Tales from a haunted heart?

Rated Yes
Slackshop (Microdot Recordings)

By Kevin Gibson

Once in a while a band creates something both accessible and experimental, and so it is that Slackshop's new release is at once the easy grin of Carl Perkins and the disgusted scowl of Nirvana.

Perhaps it is easy to say that Rated Yes is a work of dark pop, but that doesn't quite cover it. When you hear front man Billy Bartley cruising through the unwavering "On and On," the instinct is to relax and enjoy the ride this Louisville band promises to take you on. But the journey is only beginning.

In truth, Bartley is a well-known aural retentive and, while his obsession with detail is evident here, calculated songs like "Keep on the Wire" seem at first to merely roll along like a never-ending assembly line.

But the haunting nature of the tune becomes more and more evident with repeated listening. There seems to be the slightest sound of wind blowing restlessly in the background through parts of the chorus. Is it there? Or is it just the mood the song creates that makes it [italics]seem[end ital] like it's there?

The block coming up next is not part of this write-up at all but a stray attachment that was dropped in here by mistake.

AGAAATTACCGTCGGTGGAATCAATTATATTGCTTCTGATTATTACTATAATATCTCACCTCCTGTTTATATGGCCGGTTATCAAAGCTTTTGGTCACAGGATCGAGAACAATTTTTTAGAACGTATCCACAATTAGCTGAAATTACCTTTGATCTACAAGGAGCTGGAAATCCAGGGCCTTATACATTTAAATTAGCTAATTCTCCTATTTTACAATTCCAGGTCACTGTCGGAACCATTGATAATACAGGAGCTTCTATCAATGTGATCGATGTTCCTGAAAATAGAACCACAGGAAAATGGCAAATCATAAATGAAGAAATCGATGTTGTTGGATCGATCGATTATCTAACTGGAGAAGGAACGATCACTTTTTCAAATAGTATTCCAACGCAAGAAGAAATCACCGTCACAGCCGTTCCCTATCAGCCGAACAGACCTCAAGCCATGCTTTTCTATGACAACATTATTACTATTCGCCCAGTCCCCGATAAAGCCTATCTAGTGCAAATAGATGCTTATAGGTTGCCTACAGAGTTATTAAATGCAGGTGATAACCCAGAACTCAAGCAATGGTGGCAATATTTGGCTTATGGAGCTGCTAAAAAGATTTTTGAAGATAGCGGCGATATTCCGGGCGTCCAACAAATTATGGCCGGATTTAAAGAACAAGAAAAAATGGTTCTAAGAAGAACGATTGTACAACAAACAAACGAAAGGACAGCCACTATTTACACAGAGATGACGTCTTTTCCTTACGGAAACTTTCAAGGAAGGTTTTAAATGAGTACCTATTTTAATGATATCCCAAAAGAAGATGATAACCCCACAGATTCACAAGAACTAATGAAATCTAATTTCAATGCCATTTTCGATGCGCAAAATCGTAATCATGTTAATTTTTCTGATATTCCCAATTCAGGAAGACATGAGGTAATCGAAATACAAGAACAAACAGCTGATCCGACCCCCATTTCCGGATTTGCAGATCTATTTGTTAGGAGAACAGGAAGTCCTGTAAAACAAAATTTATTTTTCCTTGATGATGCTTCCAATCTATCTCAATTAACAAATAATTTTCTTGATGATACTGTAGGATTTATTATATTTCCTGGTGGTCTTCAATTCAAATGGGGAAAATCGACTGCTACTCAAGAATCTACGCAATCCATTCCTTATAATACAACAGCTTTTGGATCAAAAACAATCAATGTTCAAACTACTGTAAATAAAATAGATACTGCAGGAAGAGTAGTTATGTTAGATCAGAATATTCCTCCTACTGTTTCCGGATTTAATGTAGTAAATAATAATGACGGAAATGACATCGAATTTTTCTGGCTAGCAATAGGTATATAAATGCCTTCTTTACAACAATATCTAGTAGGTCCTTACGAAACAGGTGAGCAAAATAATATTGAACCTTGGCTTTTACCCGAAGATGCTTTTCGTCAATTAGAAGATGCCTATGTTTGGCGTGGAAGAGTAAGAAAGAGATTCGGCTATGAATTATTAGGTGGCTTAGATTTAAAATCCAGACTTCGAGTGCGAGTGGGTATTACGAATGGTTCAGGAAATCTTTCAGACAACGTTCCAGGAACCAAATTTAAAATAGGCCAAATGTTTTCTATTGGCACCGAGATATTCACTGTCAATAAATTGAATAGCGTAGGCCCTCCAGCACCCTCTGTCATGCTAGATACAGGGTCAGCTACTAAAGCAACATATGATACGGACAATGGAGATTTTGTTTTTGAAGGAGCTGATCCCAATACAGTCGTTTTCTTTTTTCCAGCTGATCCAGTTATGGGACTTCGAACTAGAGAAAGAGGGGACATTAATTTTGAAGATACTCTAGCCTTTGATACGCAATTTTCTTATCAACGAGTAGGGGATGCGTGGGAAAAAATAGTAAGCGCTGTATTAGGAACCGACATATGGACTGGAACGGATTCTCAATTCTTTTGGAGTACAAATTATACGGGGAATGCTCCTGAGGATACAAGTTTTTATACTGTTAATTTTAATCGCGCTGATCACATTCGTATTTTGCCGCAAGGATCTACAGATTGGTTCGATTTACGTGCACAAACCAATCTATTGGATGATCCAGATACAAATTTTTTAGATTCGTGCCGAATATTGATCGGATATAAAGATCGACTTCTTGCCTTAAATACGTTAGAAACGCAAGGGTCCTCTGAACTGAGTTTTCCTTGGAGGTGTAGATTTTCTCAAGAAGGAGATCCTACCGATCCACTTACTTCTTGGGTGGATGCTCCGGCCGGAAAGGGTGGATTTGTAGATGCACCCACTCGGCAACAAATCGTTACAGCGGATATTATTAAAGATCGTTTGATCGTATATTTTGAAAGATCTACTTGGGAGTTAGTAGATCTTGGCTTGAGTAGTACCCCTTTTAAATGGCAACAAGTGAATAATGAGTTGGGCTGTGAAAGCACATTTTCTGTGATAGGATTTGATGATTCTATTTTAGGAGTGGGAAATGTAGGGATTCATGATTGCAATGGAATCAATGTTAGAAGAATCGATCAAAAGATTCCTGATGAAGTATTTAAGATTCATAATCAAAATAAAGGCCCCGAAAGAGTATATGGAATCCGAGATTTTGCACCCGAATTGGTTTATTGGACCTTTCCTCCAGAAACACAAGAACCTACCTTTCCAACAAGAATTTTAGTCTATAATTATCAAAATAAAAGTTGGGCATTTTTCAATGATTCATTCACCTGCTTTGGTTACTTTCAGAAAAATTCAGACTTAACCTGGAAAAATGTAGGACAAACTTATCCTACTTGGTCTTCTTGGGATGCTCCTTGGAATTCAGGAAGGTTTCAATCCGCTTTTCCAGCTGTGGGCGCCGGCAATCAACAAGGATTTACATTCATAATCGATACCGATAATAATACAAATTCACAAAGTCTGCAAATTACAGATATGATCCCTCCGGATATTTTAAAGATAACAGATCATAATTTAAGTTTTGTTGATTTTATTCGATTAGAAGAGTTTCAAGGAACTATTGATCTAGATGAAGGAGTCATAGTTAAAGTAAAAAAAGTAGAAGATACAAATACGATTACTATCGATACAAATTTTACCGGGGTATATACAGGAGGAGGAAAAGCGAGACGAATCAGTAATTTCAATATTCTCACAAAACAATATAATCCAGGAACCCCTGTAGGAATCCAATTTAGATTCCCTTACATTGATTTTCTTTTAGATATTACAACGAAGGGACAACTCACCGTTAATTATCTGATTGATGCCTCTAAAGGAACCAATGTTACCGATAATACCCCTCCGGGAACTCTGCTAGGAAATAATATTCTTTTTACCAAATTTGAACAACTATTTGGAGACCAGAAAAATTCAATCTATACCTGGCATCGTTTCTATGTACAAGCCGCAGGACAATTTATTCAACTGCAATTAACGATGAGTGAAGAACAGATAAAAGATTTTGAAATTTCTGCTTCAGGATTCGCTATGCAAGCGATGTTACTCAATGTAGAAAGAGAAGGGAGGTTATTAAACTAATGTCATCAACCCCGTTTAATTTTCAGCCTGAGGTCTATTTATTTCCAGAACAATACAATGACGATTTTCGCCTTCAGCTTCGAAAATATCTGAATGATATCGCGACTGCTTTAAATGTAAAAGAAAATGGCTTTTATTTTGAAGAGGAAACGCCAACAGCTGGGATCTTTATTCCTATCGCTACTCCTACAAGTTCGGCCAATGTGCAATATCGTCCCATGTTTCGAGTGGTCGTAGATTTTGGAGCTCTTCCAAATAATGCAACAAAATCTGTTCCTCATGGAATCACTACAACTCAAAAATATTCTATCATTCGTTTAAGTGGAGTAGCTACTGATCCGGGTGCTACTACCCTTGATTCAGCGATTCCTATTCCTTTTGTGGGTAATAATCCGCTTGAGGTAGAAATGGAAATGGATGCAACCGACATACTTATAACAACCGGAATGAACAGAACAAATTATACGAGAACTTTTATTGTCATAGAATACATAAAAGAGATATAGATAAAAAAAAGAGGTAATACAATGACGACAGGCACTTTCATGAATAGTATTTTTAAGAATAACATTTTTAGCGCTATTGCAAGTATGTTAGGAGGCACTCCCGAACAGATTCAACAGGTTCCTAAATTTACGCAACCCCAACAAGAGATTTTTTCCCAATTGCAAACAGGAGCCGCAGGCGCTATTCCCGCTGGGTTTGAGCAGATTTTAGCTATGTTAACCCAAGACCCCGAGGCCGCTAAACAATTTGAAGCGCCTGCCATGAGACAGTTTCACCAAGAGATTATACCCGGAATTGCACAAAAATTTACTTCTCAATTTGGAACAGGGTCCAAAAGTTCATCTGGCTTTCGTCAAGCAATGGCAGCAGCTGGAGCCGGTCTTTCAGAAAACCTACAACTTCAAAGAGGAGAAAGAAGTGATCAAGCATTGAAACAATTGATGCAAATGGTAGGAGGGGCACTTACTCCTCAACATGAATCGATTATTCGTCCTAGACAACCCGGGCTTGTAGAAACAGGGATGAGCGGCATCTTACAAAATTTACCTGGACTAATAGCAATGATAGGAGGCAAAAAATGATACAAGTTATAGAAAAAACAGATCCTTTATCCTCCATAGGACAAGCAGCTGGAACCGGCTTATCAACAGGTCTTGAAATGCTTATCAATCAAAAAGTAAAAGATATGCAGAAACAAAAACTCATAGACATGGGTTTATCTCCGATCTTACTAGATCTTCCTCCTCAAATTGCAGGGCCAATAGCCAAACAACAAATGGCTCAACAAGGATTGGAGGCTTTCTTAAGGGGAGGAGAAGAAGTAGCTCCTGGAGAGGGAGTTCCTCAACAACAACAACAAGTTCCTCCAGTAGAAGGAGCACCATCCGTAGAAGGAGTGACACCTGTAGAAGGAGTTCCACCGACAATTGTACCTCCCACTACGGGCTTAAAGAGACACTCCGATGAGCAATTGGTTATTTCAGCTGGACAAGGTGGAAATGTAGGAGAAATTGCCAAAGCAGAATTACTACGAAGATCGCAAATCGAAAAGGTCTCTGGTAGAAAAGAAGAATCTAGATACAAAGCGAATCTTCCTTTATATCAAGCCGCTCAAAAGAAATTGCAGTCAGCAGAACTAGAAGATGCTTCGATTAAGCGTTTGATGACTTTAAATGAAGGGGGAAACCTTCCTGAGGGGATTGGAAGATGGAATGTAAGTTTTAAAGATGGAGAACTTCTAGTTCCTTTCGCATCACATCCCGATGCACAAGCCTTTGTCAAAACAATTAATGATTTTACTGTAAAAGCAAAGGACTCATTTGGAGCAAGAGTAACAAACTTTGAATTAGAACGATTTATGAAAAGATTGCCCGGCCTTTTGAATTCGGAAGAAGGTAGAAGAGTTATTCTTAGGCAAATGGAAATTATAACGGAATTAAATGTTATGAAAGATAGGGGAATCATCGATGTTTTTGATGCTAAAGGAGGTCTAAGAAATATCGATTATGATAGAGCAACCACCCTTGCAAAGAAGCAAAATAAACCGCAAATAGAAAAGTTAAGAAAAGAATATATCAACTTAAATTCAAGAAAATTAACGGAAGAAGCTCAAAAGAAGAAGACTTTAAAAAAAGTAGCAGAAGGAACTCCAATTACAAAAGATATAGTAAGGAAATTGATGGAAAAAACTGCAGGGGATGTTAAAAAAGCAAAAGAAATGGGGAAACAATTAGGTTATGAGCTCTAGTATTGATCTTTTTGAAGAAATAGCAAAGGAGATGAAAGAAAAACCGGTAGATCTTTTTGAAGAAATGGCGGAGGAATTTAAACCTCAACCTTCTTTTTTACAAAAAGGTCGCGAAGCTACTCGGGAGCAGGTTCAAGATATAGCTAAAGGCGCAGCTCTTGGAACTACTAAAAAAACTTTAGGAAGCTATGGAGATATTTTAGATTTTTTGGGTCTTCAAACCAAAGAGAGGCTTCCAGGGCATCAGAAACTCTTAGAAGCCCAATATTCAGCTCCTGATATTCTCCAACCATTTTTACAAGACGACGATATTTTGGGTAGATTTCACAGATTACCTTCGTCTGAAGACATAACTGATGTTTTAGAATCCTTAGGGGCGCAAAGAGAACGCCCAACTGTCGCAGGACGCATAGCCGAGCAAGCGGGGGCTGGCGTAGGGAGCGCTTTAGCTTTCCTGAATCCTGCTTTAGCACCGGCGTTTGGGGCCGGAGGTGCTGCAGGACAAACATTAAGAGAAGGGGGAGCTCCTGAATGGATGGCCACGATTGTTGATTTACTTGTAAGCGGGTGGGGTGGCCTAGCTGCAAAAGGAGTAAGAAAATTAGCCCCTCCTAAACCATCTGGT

"To Touch You" carries on this mood-manipulation exercise, taking the term "haunting" just a little farther, stretching its hands toward chilling or even sinister. Bartley's yearning vocal is reminiscent of Bono as he pleads, "I can't seem to break through / Can't seem to touch you / Can't be drawn in two / Can't feel to touch you." By the time the song fades out, you're turning on every light in the house for comfort.

The ghostly, swirling "Sweet Apathy" leads the listener down yet more paths of dark emotion, and "Where You Are" is a positively gut-wrenching tale of longing that brings to mind Josh Rouse at his emotive best.

Once you reach "Home," the album's final song, you realize that you truly must devour [italics]all[end ital] these songs as a unit before can you fully appreciate the sweat and pain and blood they're made of as individual components. After you've walked this journey in Slackshop's shoes, only then can you ultimately understand what it was that eventually came out on the other end of that assembly line.